Today marks the start of BC’s Make-A-Will Week, a good opportunity to think about the legacy you’d like to leave.
Burnaby, BC November 01, 2016 –Nikkei Seniors Health Care and Housing Society, is honoured to announce that it has received a $1 million gift from Jane Nimi, a long time supporter and volunteer in the Japanese Canadian community. “This gift is in memory of my late husband Robert Nimi, he was dedicated to the care of seniors and wanted to see this happen during his lifetime. Today, we are giving this gift of his dream to the Society” said Jane Nimi, wife of the late Robert Nimi.
On three days in September 2009, families, friends, and survivors came together for the Honouring Our People: Stories of the Internment conference in Burnaby, BC. The conference paid tribute to the Japanese Canadians who experienced racism, alienation, betrayal, restrictions, uprooting and loss during and after WWII.
We want to take this opportunity to thank everyone who came and supported the event, and we hope you enjoyed the evening! Your support benefits Nikkei Place: Feels Like Home – our initiative to make Nikkei Place a second home for all to enjoy.
In the early morning of August 6th, 1945, an eight year old girl played in the schoolyard with her classmates. Suddenly there was a flash of light followed by a tremendous blast. In an instant her life had changed forever. This is her story of survival and renewal.
[Nikkei Seniors Update] This recognition is belated as you can imagine, any person who receives a lifetime membership has been serving the organizations for many years. Jane, is a good friend to us all here at Nikkei Place, and we have appreciated her support through the years to the seniors and to the cultural community.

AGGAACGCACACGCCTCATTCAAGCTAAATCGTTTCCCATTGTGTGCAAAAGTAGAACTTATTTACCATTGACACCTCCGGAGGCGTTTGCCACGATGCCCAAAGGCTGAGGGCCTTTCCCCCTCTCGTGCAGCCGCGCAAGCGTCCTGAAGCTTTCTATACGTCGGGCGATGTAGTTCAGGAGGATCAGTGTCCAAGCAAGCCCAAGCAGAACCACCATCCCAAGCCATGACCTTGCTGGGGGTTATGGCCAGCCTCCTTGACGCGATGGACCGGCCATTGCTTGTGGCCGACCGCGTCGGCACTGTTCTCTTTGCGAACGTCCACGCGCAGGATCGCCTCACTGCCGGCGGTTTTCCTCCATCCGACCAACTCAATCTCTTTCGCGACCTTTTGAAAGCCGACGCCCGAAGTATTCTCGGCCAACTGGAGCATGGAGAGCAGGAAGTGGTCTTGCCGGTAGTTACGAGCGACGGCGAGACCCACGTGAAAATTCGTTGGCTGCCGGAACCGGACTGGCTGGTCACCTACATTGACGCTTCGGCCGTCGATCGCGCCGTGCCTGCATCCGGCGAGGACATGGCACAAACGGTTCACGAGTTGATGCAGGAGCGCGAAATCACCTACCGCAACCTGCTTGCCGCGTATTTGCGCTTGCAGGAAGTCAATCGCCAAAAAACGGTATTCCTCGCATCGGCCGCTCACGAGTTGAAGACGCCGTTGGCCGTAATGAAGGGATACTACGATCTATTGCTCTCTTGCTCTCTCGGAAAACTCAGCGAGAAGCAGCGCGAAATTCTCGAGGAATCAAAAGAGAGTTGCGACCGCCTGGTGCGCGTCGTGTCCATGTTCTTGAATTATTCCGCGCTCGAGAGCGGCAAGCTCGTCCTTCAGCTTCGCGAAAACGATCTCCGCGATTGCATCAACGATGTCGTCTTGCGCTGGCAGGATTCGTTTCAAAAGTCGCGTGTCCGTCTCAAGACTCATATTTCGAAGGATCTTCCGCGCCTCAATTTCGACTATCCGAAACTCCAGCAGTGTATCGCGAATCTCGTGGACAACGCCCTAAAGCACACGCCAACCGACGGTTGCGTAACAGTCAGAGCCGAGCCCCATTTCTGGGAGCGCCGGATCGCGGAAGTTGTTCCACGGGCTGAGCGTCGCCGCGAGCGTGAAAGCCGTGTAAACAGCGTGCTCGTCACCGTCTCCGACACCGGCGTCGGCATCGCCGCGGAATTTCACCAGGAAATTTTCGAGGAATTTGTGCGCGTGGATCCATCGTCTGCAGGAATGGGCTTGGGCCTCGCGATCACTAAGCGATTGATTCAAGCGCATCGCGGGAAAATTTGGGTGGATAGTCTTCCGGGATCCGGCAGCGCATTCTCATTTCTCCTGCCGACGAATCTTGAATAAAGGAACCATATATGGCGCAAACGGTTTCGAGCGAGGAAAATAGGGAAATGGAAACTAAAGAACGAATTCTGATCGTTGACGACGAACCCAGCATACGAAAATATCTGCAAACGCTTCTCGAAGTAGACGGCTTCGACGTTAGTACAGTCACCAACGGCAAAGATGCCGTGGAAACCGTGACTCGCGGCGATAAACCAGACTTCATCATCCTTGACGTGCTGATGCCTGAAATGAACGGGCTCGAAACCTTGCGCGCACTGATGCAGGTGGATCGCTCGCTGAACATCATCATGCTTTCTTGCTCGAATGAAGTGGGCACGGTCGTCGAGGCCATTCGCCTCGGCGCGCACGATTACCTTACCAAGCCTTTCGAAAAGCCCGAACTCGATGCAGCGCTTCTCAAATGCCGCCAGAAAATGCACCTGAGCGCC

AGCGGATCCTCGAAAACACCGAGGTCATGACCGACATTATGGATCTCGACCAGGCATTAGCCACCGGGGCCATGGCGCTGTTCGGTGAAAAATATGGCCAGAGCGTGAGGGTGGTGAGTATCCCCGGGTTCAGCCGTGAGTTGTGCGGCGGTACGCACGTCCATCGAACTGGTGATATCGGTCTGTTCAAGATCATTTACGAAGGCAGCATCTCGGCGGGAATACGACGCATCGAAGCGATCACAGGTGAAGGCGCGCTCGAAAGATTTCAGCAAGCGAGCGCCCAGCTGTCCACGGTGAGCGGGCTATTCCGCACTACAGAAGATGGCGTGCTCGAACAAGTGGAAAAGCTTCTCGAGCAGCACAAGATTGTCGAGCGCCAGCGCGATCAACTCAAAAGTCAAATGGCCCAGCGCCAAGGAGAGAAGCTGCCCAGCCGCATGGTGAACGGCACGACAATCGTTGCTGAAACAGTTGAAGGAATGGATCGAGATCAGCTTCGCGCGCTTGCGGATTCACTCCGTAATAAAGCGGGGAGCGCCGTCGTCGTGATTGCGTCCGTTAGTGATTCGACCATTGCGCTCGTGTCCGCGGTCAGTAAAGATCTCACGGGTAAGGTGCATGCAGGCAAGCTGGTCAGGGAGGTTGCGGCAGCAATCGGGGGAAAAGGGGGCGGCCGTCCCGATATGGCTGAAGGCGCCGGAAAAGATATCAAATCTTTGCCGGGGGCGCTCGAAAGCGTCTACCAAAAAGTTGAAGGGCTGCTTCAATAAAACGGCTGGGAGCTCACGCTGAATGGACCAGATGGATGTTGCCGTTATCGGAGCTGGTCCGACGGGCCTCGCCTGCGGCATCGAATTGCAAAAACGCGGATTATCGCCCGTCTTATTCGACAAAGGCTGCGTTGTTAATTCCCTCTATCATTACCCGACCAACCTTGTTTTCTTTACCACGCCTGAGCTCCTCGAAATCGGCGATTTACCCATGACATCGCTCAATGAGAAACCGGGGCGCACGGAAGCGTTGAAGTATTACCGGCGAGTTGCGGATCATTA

Join us for a special performance of moments from the life of Nikkei First World War veteran. 50 minute performance followed by talkback session with actor Kevin Takahide Lee** & Writer/Director Yvette Dudley-Neuman**. Presented by the City of Surrey, Heritage Services.
Akira Horii’s parents had lived in BC since their arrival in the 1920s from Mirozu, a small fishing village in the Wakayama area of Japan. His father helped to build a thriving cod fishery and establish the first multi-ethnic fishing association, the BC Cod Fishermen’s Coop. The Horii family lived in Japantown, an area around Powell Street in Vancouver.
Exhibit Opening on October 8, 2016 at 3pm-5pm at Nikkei National Museum and runs through to Jan 15, 2017.
Takeo Yamashiro was born in July of 1943 and is a registered survivor of the atomic bombing on August 6, 1945. He began playing the shakuhachi in Kyoto, while in University. He was the last uchi deshi (live-in disciple) of master Kikusui Koku at the Shakado Temple, Kyoto where he received his shihan certificate and shakuhachi name “RENPU,” Lotus Wind.